If history has taught us anything, it’s that disagreement is a necessary precondition for progress. The evolution of society depends on maintaining open forums in which good-faith arguments can be dissected, analyzed, and either accepted or rejected based on their own merits.
Before women could win the right to vote, someone had to disagree with the prohibition on women’s suffrage. Before racial discrimination in the workplace could be outlawed, someone had to stand up in support of the right of black people to earn a living. Before gay couples could legally wed, someone had to challenge the then-popular idea that marriage was the exclusive domain of religious institutions. Disagreement is perhaps the most effective catalyst for change the world has ever known, which is precisely why we must make as much room as possible for those who wish to step up and speak their piece, including both those with expansive platforms and those who have historically struggled to be heard.
That’s not to say that public discourse should be free of any boundaries whatsoever. On the contrary, one of the primary objectives of debate is to determine where exactly those boundaries should be placed and how they should be enforced. But those boundaries must be allowed to develop organically. When they are thrust upon society by self-appointed gatekeepers of acceptable discourse, at least some of whom are acting on dubious political motives, the only appropriate reaction is to try and tear those boundaries down and continue the hard work of settling disputes that remain unresolved.
Whether it’s enforced via the threat of imprisonment by authoritarian regimes or the threat of excommunication from polite society by authoritarian activists, censorship has never been a legitimate means of discrediting ideas. It is nearly impossible to defeat an allegedly bad idea by telling people that they can’t or shouldn’t talk about it. When inquiring minds are instructed not to indulge their curiosity, they will always do the opposite. And when they do, it is of the utmost importance that for every genuinely bad idea they encounter, there will be many more good ideas, supported by reason and evidence, that effectively neuter the bad ones, thereby preventing the proliferation of toxic and destructive ideologies. That cannot happen in a culture that tries in vain to eliminate bad ideas by threatening punitive action against anyone who dares to even discuss them.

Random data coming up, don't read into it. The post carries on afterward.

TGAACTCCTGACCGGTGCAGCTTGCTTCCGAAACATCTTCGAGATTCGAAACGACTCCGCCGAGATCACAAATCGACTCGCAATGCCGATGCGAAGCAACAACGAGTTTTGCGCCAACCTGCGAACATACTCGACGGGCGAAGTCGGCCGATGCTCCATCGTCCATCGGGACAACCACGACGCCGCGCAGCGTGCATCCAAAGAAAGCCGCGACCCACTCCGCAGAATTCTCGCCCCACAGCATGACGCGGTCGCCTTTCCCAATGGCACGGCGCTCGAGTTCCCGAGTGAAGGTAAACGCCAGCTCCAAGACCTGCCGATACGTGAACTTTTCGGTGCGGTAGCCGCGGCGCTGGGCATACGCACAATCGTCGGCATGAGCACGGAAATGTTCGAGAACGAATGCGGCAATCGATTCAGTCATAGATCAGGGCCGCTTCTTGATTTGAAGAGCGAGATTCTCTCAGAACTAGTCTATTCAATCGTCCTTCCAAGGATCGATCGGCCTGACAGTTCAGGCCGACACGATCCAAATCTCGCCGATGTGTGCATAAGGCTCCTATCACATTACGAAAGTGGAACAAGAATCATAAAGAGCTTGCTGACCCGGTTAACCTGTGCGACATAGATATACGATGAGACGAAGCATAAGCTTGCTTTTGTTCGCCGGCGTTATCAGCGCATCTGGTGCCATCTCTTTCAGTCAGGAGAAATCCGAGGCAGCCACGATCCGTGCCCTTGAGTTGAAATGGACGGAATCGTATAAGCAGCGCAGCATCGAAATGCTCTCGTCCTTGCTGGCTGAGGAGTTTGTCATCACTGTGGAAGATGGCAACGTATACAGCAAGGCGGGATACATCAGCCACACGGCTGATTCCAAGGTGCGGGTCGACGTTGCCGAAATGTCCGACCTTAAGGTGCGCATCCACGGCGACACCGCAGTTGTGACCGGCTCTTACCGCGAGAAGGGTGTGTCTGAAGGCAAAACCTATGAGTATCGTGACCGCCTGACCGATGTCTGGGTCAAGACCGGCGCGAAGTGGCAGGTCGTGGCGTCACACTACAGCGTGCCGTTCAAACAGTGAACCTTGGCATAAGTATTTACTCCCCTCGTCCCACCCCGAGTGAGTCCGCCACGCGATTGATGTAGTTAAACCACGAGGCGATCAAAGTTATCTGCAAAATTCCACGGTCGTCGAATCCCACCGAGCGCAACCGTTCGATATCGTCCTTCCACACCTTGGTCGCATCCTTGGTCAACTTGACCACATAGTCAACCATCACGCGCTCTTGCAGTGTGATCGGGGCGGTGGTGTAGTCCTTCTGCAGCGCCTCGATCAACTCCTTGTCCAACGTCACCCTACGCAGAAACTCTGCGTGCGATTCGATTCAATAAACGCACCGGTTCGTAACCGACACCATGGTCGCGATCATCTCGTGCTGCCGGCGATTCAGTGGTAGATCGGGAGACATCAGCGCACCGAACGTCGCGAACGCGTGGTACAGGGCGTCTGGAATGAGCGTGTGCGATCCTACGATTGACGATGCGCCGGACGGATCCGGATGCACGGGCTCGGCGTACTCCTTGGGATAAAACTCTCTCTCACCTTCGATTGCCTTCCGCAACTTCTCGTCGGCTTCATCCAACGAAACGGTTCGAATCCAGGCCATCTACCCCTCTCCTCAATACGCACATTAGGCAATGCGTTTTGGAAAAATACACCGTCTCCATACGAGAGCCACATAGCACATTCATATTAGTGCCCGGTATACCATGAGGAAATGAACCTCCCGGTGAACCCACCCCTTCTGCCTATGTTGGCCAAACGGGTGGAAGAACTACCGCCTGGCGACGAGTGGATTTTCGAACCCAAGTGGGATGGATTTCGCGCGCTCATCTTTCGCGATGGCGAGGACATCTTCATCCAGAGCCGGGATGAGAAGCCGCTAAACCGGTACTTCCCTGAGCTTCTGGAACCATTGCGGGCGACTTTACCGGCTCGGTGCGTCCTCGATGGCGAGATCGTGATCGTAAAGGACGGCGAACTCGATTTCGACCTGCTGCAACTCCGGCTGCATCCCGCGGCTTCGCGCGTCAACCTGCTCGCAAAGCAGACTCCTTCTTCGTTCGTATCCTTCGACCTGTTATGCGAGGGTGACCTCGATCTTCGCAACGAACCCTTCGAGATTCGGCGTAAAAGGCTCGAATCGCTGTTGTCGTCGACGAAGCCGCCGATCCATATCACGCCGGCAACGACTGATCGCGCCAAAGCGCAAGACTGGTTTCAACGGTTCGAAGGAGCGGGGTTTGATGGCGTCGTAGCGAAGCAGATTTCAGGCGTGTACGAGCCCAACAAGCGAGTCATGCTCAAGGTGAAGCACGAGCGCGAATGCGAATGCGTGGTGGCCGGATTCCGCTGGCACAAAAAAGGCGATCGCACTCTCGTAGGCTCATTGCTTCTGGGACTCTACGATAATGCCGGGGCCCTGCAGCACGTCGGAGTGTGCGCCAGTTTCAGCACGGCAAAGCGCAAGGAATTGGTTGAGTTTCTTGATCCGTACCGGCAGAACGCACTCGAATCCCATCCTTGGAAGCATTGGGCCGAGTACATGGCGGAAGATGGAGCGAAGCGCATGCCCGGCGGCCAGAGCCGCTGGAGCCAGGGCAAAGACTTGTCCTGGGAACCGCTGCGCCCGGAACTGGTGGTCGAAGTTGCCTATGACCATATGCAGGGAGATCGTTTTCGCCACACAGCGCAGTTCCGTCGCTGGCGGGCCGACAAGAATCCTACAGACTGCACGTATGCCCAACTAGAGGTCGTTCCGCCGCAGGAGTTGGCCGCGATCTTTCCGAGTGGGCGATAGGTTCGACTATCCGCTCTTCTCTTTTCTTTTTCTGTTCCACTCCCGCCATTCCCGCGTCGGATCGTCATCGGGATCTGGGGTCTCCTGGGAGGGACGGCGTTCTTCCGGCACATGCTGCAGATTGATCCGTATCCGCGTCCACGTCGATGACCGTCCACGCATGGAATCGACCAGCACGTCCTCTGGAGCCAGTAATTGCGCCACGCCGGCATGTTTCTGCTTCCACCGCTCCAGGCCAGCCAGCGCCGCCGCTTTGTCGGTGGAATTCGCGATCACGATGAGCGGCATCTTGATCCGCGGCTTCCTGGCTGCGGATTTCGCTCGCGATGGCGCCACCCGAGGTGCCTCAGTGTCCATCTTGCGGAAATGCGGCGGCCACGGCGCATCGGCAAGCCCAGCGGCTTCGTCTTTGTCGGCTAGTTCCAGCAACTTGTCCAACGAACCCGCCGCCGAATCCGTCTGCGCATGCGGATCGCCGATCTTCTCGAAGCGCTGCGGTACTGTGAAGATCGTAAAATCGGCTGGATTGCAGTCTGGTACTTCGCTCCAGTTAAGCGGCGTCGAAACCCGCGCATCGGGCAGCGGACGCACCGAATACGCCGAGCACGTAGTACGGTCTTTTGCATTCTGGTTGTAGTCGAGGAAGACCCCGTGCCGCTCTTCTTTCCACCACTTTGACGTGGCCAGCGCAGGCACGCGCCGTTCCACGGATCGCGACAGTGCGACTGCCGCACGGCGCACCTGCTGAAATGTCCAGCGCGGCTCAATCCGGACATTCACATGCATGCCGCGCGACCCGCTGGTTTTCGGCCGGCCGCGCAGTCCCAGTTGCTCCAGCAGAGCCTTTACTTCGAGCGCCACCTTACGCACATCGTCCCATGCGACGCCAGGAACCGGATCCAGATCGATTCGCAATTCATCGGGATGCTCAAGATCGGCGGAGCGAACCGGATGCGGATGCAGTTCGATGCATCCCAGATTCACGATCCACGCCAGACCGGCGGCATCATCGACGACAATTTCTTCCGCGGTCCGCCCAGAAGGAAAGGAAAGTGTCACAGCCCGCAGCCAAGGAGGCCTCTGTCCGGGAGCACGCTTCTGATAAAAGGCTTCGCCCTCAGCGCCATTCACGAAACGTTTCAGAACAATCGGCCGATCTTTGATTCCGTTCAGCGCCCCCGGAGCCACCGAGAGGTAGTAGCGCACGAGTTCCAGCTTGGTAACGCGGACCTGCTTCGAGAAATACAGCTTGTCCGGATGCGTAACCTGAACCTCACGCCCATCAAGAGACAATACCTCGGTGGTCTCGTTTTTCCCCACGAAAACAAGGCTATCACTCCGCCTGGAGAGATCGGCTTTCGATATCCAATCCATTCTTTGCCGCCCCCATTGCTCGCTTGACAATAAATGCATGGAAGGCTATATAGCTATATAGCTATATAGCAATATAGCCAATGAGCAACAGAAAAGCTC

But our society is losing sight of that fact, as evidenced by some of the more troubling developments cited by the authors of an open letter published this past week in Harper’s Magazine. The letter, entitled “A Letter on Justice and Open Debate,” laments that “it is now all too common to hear calls for swift and severe retribution in response to perceived transgressions of speech and thought” and affirms “the value of robust and even caustic counter-speech from all quarters.”
The letter references a series of recent events as evidence of a bipartisan attack on the free exchange of ideas, including the firing of David Shor, a data scientist who dared to tweet the results of an academic study showing that nonviolent protests produce better electoral results for Democrats than violent protests do. It also mentions journalists being “barred from writing on certain topics,” which could very well be a reference to the allegation that the Pittsburgh Post-Gazette prohibited two African American employees—one a reporter, the other a photographer—from covering demonstrations relating to the death of George Floyd, and then decided to suspend coverage of Black Lives Matter protests altogether.